5. Reverse Trick-or-Treat in Neighborhoods
Some neighborhoods plan to reverse trick-or-treat. This is similar to COVID-19 birthday parades. Instead of driving by someone’s house and dropping off birthday presents, drop off Halloween candy instead. This requires a bit of coordination by neighbors, but it certainly can be done. You can also choose to have people drive or walk by the house with an adult delivering candy to the kids. The adults can dress in spooky costumes and make it like a Halloween parade!
6. Follow Your State/Local Recommendations
According to CDC guidance, traditional door-to-door trick-or-treating and many regular Halloween activities are considered "high risk" for spreading the virus. However, that doesn’t mean you can’t participate in Halloween activities. At the same time, many state and local governments discourage traditional trick-or-treating such as going door to door. Instead, they suggest that if you put candy in a bowl, you should wash your hands before doing so and leave the candy at the edge of the driveway. Or use a candy chute to keep a social distance like our previous examples. There are many ways to keep a distance; you just have to get creative.
7. Have Fun and Stay Safe
Although Halloween will require us to be more cautious this year, it doesn’t mean you and your child can’t have fun. You can stay as safe as possible by following our tips, practicing proper hygiene, and having a fun Halloween with a little creativity.
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Does your child refuse to eat anything other than pizza and chicken nuggets? Do you struggle to get them to try new foods? You are not alone!
As many as one-third of parents struggle with picky eaters. By the time a child is five years old, most children have established their food preferences. Early food preferences can link childhood and adult health. When children learn smart food habits at a young age, they bring those into adulthood. And we all know it’s much easier to learn a good habit than break a bad one!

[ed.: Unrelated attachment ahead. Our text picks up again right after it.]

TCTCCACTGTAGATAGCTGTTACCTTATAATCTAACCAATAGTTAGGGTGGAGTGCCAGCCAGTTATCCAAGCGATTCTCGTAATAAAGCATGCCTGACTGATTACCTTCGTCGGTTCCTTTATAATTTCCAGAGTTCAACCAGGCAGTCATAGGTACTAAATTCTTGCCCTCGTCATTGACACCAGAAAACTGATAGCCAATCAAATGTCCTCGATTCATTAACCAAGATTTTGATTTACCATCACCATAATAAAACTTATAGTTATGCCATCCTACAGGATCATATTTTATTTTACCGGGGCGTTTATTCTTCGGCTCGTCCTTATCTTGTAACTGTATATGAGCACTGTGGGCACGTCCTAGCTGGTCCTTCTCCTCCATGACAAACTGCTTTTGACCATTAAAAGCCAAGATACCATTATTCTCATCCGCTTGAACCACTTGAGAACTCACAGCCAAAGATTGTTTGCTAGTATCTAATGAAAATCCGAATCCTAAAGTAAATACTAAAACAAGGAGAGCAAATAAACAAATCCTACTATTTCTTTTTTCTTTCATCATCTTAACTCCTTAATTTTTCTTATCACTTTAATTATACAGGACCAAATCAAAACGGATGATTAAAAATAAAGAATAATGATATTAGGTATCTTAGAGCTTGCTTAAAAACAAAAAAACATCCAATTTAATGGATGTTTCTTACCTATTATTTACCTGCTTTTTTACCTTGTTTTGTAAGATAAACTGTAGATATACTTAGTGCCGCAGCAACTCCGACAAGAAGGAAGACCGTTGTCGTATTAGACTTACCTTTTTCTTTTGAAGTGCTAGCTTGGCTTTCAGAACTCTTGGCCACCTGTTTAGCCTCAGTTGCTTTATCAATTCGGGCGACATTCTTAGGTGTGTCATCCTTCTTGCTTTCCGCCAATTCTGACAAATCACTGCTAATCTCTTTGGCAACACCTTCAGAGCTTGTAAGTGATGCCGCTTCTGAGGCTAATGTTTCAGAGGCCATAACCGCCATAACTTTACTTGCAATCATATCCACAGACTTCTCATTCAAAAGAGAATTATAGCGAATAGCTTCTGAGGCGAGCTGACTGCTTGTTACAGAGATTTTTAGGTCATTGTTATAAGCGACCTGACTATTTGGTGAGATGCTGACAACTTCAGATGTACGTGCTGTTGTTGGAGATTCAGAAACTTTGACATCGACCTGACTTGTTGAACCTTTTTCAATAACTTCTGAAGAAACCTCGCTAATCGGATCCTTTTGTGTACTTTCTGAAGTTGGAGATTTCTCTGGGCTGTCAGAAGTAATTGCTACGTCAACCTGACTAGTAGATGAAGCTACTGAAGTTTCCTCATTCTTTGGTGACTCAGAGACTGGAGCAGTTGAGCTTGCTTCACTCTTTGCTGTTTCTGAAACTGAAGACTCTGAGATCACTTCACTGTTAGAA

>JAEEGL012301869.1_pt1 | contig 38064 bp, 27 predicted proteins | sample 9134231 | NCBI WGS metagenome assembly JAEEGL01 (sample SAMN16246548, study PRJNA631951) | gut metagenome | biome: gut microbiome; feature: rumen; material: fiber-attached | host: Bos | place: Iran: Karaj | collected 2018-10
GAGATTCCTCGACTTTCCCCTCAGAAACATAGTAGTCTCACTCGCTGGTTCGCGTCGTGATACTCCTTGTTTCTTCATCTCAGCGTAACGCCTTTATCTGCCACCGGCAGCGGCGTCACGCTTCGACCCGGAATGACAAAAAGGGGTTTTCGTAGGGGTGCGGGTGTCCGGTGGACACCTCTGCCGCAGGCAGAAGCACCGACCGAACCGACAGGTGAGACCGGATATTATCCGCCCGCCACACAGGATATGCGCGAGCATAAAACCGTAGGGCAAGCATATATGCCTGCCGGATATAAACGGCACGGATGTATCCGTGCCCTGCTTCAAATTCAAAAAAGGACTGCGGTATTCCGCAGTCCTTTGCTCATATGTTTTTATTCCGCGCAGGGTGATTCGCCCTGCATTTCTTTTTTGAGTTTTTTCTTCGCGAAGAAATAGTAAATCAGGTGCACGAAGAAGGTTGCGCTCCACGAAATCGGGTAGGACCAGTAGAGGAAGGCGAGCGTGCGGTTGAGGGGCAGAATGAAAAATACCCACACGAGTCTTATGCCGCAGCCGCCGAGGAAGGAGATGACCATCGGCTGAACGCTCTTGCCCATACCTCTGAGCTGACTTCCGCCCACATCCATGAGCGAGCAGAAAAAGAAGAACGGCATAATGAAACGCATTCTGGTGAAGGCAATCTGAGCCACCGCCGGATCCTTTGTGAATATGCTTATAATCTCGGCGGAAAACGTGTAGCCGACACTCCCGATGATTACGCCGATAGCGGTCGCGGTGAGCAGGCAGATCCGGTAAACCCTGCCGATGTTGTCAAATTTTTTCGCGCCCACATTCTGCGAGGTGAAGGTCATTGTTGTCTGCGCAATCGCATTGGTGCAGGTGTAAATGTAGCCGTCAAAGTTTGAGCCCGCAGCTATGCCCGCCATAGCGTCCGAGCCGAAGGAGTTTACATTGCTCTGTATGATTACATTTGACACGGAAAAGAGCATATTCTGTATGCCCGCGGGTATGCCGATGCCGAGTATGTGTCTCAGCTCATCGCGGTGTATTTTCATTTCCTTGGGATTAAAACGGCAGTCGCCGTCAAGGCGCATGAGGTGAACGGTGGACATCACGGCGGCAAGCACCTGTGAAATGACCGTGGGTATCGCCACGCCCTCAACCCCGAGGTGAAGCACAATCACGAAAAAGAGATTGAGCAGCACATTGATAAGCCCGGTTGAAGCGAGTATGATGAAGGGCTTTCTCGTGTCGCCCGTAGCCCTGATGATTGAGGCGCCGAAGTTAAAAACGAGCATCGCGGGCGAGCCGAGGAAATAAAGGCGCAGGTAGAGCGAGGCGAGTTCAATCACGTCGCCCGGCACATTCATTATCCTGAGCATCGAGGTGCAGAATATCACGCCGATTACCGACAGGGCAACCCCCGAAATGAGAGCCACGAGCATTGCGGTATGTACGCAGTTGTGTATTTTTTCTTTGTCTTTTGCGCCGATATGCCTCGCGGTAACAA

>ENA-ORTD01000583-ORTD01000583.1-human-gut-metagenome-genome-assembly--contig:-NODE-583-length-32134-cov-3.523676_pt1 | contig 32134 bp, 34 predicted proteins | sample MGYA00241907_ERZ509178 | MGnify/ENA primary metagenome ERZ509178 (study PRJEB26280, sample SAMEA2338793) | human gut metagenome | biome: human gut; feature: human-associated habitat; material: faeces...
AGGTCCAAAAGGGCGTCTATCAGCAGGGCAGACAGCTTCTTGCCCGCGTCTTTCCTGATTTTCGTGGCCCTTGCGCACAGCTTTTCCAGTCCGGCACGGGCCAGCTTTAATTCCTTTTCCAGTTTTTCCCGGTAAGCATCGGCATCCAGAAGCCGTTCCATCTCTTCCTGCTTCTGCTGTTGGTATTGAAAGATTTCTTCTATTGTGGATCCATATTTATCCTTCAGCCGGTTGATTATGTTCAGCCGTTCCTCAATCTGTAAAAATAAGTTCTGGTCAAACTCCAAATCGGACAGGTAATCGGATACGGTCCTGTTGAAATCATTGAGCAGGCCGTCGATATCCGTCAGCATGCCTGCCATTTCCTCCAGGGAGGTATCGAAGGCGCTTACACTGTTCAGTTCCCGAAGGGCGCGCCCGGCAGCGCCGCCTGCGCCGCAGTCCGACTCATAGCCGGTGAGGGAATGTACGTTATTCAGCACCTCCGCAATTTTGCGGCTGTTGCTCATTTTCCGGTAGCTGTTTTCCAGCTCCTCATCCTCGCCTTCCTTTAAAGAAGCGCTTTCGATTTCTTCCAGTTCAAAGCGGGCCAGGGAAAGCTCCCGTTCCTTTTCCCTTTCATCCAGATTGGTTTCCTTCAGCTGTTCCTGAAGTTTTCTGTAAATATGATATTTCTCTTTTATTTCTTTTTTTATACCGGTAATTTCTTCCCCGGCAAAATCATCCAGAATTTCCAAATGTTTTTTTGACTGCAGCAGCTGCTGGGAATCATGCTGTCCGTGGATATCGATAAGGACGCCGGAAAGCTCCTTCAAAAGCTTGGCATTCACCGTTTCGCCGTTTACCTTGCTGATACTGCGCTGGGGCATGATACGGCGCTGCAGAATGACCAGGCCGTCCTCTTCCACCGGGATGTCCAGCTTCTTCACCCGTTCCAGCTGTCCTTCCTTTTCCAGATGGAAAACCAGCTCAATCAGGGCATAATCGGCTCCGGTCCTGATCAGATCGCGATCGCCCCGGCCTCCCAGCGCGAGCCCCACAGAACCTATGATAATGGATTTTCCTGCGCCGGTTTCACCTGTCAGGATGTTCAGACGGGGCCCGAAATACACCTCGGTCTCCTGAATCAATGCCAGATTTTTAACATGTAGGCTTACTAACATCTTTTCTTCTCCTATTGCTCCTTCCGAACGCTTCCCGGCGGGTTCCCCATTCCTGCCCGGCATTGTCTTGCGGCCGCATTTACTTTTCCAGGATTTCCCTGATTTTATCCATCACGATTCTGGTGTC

Eating a variety of foods, including fruits and vegetables, is essential to get all the nutrients you need to stay healthy. However, parents may find it challenging to convince their children to try new, unfamiliar foods once their kids have set their preferences. So you want to introduce your kids to lots of different foods starting in infancy before they establish their likes and dislikes. As they get older, it helps your kids make good food decisions when they know how foods take care of their bodies.
At HealthStart, we give children the science to understand how specific foods keep our brains and bodies healthy. For example, HealthStart teaches that vegetables are rich in nutrients like Vitamin C and antioxidants, which help boost your immune system, preventing illness.
Below are 10 tips to help deal with picky eaters.
1. Explain that food is a gift
Did you know food is a gift? That’s right; food is a gift. Someone took the time to grow it, get it to the store, and prepare it for them to eat. You can also remind your child that when we receive a gift, we are thankful. Ask your child, “What do you say when you receive a gift? Thank you.” Then you can further explain, “So when someone offers you a new food, you try it, so you don’t hurt the giver’s feelings.” You will also want your child to know that they don’t have to like it, they just have to try it. By trying it, they may discover it tastes pretty good.
2. Practice flexible thinking